U.S. court bolsters regulatory efforts to secure individual liability for BSA/AML failures

A federal district court in Minnesota recently held that the U.S. Department of the Treasury’s Financial Crimes Enforcement Network (FinCEN) has the authority to pursue individual liability for willful violations of the Bank Secrecy Act’s (BSA) anti-money laundering (AML) requirements. This decision is indicative of a broader regulatory trend focusing on the critical role of compliance officers and senior management in preventing crimes such as terrorist financing, money laundering, fraud and other illicit financial activities.

Thomson Reuters understands the need for a knowledgeable workforce dedicated to compliance and offers online courses on Anti-Money Laundering trainingFraud Detection and Awareness training and Anti-Bribery and Anti-Corruption training.

Compliance Officer Seeks Dismissal of FinCEN’s $1 Million Penalty Assessment

On January 8, 2016, the U.S. District Court for the District of Minnesota denied a motion by Thomas Haider, the former chief compliance officer of a global money services business, to dismiss FinCEN’s civil complaint seeking to enforce a $1 million civil penalty against him for BSA violations.

FinCEN assessed this record penalty based on its findings that Haider was personally responsible for institution’s failure to implement and maintain an effective AML compliance program. FinCEN also found Haider failed to file timely Suspicious Activity Reports (SARs) when he knew, suspected or had reason to suspect that third parties were using the institution’s money transfer service to facilitate criminal activity.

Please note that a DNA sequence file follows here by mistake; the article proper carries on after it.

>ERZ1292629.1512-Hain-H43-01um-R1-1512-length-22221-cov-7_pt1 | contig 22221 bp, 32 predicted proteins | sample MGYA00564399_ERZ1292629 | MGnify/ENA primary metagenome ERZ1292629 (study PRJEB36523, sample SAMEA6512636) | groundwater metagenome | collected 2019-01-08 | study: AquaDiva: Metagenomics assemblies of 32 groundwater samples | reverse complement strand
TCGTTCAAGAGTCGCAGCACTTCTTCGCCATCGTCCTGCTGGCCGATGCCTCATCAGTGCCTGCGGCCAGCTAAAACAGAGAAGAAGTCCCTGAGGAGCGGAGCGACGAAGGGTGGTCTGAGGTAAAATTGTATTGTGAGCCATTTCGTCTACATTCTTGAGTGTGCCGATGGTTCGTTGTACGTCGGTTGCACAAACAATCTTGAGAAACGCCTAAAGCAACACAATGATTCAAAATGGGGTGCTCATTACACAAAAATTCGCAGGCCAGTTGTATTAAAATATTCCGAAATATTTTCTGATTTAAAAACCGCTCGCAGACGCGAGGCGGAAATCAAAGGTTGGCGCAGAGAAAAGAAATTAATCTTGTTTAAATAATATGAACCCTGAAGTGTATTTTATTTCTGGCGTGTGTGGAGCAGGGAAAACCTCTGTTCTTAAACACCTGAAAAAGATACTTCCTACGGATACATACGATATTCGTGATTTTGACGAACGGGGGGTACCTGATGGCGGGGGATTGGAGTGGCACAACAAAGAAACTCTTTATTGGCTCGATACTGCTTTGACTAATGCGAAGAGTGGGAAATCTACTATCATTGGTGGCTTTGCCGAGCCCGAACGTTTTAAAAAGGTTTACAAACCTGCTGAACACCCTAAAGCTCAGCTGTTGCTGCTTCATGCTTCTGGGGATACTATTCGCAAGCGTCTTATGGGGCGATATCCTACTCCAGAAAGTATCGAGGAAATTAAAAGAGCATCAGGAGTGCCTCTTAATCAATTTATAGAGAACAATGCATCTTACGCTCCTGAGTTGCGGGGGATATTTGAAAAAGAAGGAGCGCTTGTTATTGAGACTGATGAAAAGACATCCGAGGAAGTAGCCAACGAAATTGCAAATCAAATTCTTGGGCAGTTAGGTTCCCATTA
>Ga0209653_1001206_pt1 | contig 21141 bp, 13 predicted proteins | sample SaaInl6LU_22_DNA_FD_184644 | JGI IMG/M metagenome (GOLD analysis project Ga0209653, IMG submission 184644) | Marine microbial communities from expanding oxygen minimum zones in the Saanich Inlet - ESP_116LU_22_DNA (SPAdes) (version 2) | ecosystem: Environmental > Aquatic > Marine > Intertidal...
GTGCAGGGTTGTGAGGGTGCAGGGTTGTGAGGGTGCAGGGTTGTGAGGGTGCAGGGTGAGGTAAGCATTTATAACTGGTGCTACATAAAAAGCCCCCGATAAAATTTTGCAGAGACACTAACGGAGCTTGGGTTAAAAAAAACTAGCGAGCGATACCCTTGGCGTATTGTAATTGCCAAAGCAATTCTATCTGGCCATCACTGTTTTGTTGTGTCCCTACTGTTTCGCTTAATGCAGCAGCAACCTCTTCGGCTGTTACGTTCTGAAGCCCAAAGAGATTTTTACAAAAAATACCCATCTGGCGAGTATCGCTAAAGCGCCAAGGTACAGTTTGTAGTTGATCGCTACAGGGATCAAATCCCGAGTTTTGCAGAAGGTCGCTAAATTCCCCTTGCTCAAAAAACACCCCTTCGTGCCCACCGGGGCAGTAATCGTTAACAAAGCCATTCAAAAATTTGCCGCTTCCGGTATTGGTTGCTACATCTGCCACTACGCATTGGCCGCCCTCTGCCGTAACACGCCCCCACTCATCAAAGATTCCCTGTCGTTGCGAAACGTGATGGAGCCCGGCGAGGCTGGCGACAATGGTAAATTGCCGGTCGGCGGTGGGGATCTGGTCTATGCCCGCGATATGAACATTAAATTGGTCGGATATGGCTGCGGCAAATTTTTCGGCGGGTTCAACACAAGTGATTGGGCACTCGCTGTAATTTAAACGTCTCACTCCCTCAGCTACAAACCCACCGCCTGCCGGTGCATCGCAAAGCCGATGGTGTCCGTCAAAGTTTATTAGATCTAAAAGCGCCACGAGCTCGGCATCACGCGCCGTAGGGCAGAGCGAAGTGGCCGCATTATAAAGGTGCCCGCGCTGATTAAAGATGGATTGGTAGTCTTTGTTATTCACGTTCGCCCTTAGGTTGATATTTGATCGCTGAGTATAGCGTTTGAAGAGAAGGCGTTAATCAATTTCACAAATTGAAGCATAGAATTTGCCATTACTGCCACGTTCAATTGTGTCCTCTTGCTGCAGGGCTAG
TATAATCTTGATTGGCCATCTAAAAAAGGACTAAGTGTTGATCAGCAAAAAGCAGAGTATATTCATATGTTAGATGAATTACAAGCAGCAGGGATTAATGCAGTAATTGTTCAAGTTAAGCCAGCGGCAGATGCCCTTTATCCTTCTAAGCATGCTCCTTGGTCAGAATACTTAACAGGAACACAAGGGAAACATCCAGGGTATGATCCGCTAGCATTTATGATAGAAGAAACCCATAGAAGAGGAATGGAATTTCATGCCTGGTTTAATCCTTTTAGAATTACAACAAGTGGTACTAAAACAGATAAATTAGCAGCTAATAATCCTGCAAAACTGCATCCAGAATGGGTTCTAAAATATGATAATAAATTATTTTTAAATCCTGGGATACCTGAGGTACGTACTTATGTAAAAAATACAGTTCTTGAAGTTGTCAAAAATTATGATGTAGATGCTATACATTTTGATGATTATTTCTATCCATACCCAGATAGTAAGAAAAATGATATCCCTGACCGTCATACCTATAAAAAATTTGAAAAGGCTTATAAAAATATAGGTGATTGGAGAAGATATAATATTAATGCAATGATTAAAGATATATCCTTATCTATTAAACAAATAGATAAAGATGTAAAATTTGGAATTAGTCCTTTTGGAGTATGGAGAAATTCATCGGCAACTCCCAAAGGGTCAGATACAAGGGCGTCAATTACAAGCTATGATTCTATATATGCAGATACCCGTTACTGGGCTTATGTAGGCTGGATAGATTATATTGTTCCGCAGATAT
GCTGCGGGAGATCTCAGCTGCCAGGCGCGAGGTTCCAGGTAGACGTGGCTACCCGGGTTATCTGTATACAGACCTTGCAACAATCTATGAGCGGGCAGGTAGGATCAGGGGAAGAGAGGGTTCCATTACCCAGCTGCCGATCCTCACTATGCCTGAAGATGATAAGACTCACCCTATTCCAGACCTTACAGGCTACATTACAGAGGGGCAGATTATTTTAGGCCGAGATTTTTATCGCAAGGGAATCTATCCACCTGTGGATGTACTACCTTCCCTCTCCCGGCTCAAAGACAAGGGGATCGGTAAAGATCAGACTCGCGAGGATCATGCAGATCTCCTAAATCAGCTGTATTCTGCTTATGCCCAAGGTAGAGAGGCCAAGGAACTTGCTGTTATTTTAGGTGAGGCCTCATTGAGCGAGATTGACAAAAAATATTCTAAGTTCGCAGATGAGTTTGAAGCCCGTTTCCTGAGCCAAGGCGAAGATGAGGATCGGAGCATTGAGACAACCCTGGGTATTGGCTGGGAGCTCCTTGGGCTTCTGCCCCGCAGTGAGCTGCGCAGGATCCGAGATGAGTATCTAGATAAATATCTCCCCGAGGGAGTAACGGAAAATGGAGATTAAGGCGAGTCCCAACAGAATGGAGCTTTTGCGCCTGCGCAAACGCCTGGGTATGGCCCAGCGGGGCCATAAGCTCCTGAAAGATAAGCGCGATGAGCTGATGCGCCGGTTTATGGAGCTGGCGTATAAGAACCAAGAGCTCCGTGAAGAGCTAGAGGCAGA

Court Rules BSA Provides for Individual Liability

Haider argued that because the BSA only refers to the obligations of “financial institutions” to maintain AML programs, individual liability is not available under the law. The court, however, denied the motion, finding that the BSA implies individual liability in its civil penalties provision establishing penalties for willful BSA violations by any “domestic financial institution” or “partner, director, officer, or employee” of such institution (except for two excepted BSA provisions).

FinCEN’s Action Part of Larger Enforcement Trend

FinCEN’s action against Haider demonstrates its willingness to hold individual compliance officers liable. This is reflective of a larger enforcement trend that finds U.S. regulators using the threat of individual liability to force corporate officers to instill a culture of compliance. In September 2015, the Department of Justice’s Yates Memo announced it would increase its efforts to hold individuals liable in cases of corporate misconduct.

Additionally, the New York Department of Financial Services is currently reviewing public comments on new proposed regulations that would subject chief compliance officers to potential criminal liability for noncompliance with AML/BSA requirements.

Recent cases indicate regulators are most likely to take action against individuals when such compliance failures involve individuals who consistently ignored red flags, allowed issues to go unaddressed for substantial periods and/or where inaction results in systemic breakdowns, significant customer harm or allows criminals access to the financial markets.

Ruling Highlights Regulatory Expectations of Compliance Officers

Regulators are aware that compliance officers are often constrained by decisions made by high-level executives and boards of directors. Nonetheless, compliance officers should note that FinCEN’s allegations focused on Haider’s inaction in the fact of illicit activity.

FinCEN bases its allegations on its interpretation of “willful” to include conduct where a person acts “recklessly or with willful blindness.” Thus, a lack of authority is not an acceptable excuse for inaction. Rather, regulators expect compliance officers to educate and inform decision-makers about their legal obligations, as well as the risks and consequences of ignoring AML issues.

Financial institutions can help their compliance officers — as well as the rest of their employees — become familiar with applicable laws and how to spot and address potential violations with Thomson Reuters’ online Anti-Money Laundering trainingAnti-Bribery and Anti-Corruption training.

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